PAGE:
Well … I did that today … with the bidet …

Very common in a lot of countries, including here in Argentina, but very rare in countries such as Canada. Not that they don’t exist, they just aren’t commonplace. I’ve seen bidets all throughout Europe, occasionally in Asia and almost everywhere in Buenos Aires, including in my current apartment.

Let me clarify the extent of my advanced knowledge of a bidet.
It is used to wash your bum with spraying water. That’s all. I knew nothing else.

I’ve always been a bit curious, but I’ve never pressed that button, flipped that switch or turned that knob.

….. until today.

Don’t worry, I’m not going to get too graphic as I actually was just inspecting the bidet, not using it for it’s intended purpose.

There are three handles. I turned the left one and water slowly leaked out into the bowl.
I turned it off.

I turned the right one and water slowly leaked out into the bowl.
I turned it off and thought ‘maybe this is more like a urinal than a bidet. Maybe the water just cleans the bowl out.’

But wait … I had one more knob to turn. The left and right handles were both turned off, no water was running. I leaned over and turned the centre knob …

Guess what happened?

I jumped out of the way as water shot straight up with such force that it hit the ceiling. (no joke). I giggled and hurried to turn it off without getting sprayed directly in my face by the firehose-strength stream of water.

And then I thought, I don’t think I could ever let water with that force spray directly at my bum (or other areas)

Um yeah, I just said that! Just keeping it real here!

After surviving the bidet encounter without impaling my eye, I decided that maybe I need more information. How could a bidet actually be so popular? Really, do people use these? I’ve done and seen a lot of things in my travels and somehow using a squatter seems less complicated than navigating a bidet. Maybe I’m just more comfortable in the simplicity of nature than the luxury of a middle class apartment.

Having no actual knowledge of what the bidet is meant for, further than ‘cleaning your bum’, I checked good old Wikipedia after my experimentation. It’s always better to try first and inform yourself later, right?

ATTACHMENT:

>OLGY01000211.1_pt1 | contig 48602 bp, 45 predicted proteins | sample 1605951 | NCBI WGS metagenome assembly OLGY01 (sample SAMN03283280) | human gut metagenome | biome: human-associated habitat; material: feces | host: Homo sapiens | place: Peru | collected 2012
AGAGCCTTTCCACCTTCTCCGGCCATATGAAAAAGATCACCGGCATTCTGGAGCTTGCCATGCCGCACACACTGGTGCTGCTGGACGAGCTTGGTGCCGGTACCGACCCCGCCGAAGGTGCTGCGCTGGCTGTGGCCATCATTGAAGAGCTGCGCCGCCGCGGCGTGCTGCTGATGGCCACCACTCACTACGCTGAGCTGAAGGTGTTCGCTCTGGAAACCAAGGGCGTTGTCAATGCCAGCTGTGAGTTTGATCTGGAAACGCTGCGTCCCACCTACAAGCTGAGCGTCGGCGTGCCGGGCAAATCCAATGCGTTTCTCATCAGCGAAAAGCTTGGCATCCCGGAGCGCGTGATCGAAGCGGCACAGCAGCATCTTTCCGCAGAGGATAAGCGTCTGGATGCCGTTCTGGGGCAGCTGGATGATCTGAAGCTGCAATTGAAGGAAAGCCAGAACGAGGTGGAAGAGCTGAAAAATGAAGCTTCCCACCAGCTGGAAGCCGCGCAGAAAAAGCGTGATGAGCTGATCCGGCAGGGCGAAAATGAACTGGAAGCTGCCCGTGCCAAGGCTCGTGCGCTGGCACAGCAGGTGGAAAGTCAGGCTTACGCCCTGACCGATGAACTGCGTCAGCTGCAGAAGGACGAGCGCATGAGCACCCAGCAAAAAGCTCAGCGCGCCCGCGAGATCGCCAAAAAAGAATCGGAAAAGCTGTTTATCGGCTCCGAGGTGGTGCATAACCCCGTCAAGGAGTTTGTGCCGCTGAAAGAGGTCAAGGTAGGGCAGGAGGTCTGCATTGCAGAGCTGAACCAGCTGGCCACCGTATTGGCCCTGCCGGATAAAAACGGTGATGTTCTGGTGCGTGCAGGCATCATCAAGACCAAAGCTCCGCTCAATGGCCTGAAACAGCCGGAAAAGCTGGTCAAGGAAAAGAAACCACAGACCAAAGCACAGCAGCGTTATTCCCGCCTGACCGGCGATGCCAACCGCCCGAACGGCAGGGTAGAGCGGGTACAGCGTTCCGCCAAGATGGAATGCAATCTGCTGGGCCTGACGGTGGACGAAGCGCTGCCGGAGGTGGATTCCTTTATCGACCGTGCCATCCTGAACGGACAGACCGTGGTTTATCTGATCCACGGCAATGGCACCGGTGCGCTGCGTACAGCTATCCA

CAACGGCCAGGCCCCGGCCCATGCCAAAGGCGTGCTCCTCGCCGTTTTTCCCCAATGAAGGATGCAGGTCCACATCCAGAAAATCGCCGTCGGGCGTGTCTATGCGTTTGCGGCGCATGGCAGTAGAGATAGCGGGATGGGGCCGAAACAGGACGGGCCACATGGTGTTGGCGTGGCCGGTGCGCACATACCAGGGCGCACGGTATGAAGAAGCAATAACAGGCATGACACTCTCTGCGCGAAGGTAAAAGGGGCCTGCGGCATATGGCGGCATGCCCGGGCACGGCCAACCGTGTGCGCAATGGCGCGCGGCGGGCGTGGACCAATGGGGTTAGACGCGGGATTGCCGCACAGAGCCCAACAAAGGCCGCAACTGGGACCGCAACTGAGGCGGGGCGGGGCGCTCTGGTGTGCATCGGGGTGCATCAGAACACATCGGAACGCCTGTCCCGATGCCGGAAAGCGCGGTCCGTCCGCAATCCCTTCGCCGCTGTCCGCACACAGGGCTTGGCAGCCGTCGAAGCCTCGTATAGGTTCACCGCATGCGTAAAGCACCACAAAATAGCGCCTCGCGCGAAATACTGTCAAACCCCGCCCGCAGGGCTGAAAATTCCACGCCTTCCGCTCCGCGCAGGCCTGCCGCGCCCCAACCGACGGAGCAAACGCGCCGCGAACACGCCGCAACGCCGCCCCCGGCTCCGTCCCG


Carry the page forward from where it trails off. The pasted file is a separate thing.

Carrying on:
And then I found this fun video for your viewing pleasure. Don’t worry, it doesn’t show any private bits.

I’m still a little confused on how it saves toilet paper though … do you drip dry? Or do you just pull up your pants and have a wet seat for awhile? Seems the system is still a little flawed.

20 things a non-wine drinker learned about wine in Mendoza.

As friends and family know, I’m not much of a drinker and especially not wine. Yes, I am well aware that it is a required taste. I’ve been trying to ‘acquire’ it for 20 years. I think it’s fair to say it’s just not for me. None-the-less, when you are traveling in Argentina, wine is a given at every meal and a winery tour is a must! It is such an important part of their history and economy that it was only fair for me to give it a try. While on my trip with Intrepid Travel, we did a half day wine tasting tour that visited three Bodegas (or wineries) in Mendoza. The three Bodegas were: Alta Vista, Dante Robino and Lagarde. We started around 9am and by 10am we were three tasting glasses in! Each winery gave us a tour and overview of their process and then served us three to four of their mid-range wines to test. Proudly, I tasted all nine wines that were put in front of me. I really disliked most of them, but a couple of the whites or sparkling wines were ok. I even had seconds on one of the ones at Dante Robino! Having said that, there were wine lovers in my group who enjoyed every single glass, plus the remainder of several of my glasses. Needless to say, everyone was pretty happy by 1:30pm when we finished at the last winery and headed to lunch.

Alta Vista Winery, Mendoza, Argentina

Alta Vista Winery, Mendoza, Argentina

Here’s what I learned about wines during my tour.
1. All grapes are the same color on the inside. The skin is the difference in the color.